Apr 072012
 

Benedict XV whose length of reign will soon be eclipsed by Benedict XVI

Anura Guruge, laughing, picture November 16, 2011.

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by Anura Guruge


Related posts:
1/ Benedict XVI’s Rapid Rise Through The Longevity Ranks
December 15, 2011.

2/ Benedict XVI on March 1, 2012, 6th Oldest as of 1400, by the Numbers
February 29, 2012.

3/ Benedict XVI is also the 6th oldest, as of 1400, to create cardinals
March 4, 2012.

4/ Benedict XVI the oldest pope to travel abroad, since 1400
March 26, 2012.


On Monday, April 16, 2012 the pope turns 85. This does not change any of his longevity records. He became the 6th oldest, as of 1400, on March 1, 2012.

The next meaningful landmark will be on September 8, 2012 when he draws ahead of the 7 year 4 month 2 weeks and 5 day pontificate of Benedict XV (#259). There is symbolism in this.

This pope, upon being elected, explained to his electors why he chose to be a ‘Benedict’. He is then said to have quipped, emulating a similar sentiment declared by John XXIII (#262), in 1958, when he was justifying his chosen name, that Benedict XV had only served briefly. The implication, as had been the case when John said that ‘most of pope Johns had had short pontificates’, was that the pope did not foresee a lengthy reign; John, alas, having been right.

Benedict XV had reigned for 7.3 years, a tad above the 7.2 (or 7.19 to be precise) average for all pontificates.

From page 81 of 'Popes and the Tale of their Names' by Anura Guruge

From page 81 of 'Popes and the Tale of their Names' by Anura Guruge

John XXIII, though he got the number of legitimate ‘Johns’ prior to him wrong, was, however, right that popes named ‘Johns’ tended to have short pontificates.

The twenty (as opposed to the incorrectly stated twenty-two) popes named ‘John’ that preceded 1958’s ‘Good Pope John’ had an average length of reign of 5.87 years. John XXIII, with his short but dramatic pontificate that lasted only 4.58 years, reduced this average further to 5.81 years.

The sixteen ‘Benedicts’ [counting the three separate terms of Benedict IX (#146, #148, #151) individually], have an average length of reign that is even shorter; i.e., 5.27 years.

So, Benedict XVI has already surpassed the average for ‘Benedicts’.

On September 8, 2012, 145-days after his 85thbirthday, the length of this pope’s reign will exceed that of Benedict XV.

[Coincidently, Benedict XII (#198), in the 14th century, had a reign that was just fifteen days shorter than that of Benedict XV’s.]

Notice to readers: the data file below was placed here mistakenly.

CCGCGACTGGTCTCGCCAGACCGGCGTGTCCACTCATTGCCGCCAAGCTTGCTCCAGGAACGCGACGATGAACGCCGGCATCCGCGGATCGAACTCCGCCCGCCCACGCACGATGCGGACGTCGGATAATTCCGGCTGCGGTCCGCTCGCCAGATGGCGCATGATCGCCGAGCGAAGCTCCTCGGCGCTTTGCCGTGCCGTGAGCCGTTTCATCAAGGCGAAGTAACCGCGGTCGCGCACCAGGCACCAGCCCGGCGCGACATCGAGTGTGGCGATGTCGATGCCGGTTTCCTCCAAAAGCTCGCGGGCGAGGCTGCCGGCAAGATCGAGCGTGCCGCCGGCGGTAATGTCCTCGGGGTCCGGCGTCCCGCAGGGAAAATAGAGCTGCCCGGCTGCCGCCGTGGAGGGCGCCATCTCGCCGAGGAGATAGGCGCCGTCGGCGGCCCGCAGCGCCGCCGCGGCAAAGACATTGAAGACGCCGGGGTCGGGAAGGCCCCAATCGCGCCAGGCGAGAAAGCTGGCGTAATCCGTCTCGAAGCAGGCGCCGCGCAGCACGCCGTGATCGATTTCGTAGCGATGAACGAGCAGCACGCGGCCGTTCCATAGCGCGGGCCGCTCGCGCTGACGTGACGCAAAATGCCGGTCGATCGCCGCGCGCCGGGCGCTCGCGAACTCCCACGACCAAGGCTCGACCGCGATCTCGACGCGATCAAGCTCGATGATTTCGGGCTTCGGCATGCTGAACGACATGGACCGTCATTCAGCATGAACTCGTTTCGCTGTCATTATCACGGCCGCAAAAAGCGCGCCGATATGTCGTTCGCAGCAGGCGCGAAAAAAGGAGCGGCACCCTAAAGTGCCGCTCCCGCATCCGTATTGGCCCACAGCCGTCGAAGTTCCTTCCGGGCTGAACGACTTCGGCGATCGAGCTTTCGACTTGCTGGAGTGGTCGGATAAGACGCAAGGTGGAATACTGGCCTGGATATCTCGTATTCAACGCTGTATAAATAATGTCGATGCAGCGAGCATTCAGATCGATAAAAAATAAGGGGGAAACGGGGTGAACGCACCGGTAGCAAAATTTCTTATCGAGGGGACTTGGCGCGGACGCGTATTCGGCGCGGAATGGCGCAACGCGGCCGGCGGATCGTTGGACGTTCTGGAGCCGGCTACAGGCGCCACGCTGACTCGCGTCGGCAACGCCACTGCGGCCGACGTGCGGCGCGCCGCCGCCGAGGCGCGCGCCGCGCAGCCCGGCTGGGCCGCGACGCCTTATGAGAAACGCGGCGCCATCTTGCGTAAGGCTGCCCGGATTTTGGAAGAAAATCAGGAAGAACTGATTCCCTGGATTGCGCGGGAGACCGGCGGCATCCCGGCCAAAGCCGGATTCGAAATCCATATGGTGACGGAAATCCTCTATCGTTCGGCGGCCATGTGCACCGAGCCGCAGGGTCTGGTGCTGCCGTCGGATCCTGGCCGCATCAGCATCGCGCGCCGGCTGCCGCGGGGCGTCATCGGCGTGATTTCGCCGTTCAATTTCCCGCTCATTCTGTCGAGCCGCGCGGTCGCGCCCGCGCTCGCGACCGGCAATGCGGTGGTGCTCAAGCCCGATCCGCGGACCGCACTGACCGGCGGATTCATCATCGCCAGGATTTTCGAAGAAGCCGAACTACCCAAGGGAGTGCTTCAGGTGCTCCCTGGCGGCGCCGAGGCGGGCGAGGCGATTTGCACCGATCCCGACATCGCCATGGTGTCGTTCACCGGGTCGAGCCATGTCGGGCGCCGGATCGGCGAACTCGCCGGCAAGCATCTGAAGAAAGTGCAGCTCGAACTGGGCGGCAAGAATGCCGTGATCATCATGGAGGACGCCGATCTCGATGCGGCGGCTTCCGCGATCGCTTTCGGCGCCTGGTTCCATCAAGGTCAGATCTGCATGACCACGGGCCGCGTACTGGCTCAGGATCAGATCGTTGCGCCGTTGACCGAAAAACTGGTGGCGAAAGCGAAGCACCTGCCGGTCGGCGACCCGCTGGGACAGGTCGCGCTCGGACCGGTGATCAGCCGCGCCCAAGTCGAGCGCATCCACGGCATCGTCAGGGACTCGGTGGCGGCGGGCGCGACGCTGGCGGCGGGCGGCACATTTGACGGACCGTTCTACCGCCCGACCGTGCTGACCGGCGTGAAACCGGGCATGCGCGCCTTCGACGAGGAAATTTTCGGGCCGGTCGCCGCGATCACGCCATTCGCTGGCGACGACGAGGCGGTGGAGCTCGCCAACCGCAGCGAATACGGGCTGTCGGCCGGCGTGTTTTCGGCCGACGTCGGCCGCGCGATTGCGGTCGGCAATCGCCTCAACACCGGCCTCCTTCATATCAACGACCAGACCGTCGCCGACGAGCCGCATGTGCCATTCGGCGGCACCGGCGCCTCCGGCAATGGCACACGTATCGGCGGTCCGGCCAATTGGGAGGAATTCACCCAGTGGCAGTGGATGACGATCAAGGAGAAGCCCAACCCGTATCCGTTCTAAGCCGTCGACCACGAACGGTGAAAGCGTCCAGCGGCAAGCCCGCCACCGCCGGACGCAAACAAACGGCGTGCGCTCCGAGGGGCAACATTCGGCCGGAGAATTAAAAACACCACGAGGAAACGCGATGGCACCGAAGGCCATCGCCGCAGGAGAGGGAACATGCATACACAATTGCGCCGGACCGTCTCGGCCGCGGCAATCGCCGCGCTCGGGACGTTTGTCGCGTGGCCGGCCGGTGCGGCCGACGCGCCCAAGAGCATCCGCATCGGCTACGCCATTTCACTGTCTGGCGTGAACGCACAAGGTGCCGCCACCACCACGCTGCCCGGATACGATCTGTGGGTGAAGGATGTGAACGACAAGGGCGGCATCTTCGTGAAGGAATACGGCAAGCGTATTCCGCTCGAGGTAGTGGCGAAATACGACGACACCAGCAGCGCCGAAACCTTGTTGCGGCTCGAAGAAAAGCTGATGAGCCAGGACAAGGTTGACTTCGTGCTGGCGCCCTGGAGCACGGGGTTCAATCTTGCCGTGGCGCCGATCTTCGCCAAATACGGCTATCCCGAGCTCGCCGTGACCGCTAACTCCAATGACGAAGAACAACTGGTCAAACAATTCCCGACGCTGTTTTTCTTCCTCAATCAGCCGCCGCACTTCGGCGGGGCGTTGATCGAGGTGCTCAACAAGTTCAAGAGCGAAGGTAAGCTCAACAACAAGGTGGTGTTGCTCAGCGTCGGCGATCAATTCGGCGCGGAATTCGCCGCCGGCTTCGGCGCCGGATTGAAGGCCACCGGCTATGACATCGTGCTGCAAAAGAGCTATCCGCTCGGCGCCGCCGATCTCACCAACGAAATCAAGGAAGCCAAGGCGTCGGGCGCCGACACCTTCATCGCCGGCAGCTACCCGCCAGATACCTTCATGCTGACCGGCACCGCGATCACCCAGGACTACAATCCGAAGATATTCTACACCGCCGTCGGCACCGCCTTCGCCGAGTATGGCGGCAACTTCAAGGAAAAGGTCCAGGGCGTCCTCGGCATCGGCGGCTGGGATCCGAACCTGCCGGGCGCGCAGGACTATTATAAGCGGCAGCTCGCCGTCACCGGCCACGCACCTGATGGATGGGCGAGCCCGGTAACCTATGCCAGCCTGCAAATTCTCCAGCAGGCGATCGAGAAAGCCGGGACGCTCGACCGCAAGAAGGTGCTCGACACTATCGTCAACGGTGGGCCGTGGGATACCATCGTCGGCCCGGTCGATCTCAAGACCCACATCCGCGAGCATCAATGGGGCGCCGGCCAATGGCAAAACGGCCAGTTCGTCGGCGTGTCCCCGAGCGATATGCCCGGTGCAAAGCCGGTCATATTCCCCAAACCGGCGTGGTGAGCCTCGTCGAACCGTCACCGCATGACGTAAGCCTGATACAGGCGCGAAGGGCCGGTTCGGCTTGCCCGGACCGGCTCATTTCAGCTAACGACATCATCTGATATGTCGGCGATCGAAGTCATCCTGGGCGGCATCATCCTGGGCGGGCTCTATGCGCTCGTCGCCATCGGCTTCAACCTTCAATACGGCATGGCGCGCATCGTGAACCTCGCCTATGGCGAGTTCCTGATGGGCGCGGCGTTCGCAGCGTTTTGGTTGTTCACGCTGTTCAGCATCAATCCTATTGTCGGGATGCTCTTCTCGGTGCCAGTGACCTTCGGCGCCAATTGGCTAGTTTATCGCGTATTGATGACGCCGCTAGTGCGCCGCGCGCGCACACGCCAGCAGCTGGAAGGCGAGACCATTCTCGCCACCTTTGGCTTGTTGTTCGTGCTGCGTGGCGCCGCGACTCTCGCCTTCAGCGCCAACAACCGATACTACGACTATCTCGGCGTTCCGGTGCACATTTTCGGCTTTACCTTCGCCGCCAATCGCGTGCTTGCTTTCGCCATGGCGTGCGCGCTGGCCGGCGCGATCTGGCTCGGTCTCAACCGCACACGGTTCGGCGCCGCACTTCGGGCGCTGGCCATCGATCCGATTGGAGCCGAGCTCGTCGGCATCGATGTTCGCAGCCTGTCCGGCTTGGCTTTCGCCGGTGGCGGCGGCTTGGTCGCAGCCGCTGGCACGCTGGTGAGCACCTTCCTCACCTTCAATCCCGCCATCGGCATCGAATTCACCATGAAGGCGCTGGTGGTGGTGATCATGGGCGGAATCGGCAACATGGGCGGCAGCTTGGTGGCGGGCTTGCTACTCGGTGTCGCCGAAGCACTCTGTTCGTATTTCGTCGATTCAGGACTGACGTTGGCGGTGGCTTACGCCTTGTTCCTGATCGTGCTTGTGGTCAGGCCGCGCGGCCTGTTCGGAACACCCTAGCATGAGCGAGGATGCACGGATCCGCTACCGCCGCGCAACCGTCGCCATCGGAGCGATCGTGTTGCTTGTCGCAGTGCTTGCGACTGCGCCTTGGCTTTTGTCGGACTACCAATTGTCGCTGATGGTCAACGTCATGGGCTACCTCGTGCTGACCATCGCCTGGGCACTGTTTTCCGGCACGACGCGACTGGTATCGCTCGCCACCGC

The current pope has already exceeded the reigns of ten of his namesakes (albeit, two of these being Benedict IX’s short, second and third terms).

Yet, there is Benedict VII (#136) who reigned for 8.75 years, while Benedict IX in his first term and Benedict VIII (#144) reigned for just under twelve years. There is a good chance that this pope might get close matching the tenure of ‘VII’, and possibly an outside chance that he might even get close to the twelve year mark – which he would reach in 2017!

The lengths of the reigns of 'Benedicts' from an old Anura Guruge spreadsheet.

The lengths of the reigns of 'Benedicts' from an old Anura Guruge spreadsheet.

P.S., If they are already talking about a February 2013 Benedict XVI consistory — this pope will sail past September and October with ease.

  2 Responses to “Pope Benedict XVI (#266) On September 8, 2012 Will Surpass Lenghth Of Benedict XV’s (#259) Pontificate”

  1. The longest officiating of all the Benedicts is of course the fourteenth who seems to be a wrongly forgotten pope reminding in many respects of John XXIII. It really would be good for Ratzinger to learn a lesson from his 18th century namesake who combined doctrinal steadiness with an open minded attitude towards the world he was living in. He even got to be admired by Voltaire who dedicated to him his “Mahomet”, responding to this Benedict XIV sent him a letter of thanks accompanied by two personally dedicated medals . It seems quite impossible to me that under the actual pope a harsh critic of Roman Catholicism would be honored in such a way. It may even be said that the two popes are similar in a certain sense because both of them earned merits as scholars but then it has also to be supposed that there is a really fundamental discrepancy between them not only due to historical conditions but also because of an essential difference in temper.

  2. Well said. Hear, Hear. Thanks. Made my day. Yes, a lot that this pope can learn from some of his illustrious predecessors. Right now his legacy does not look too bright. All the best. Cheers, Anura

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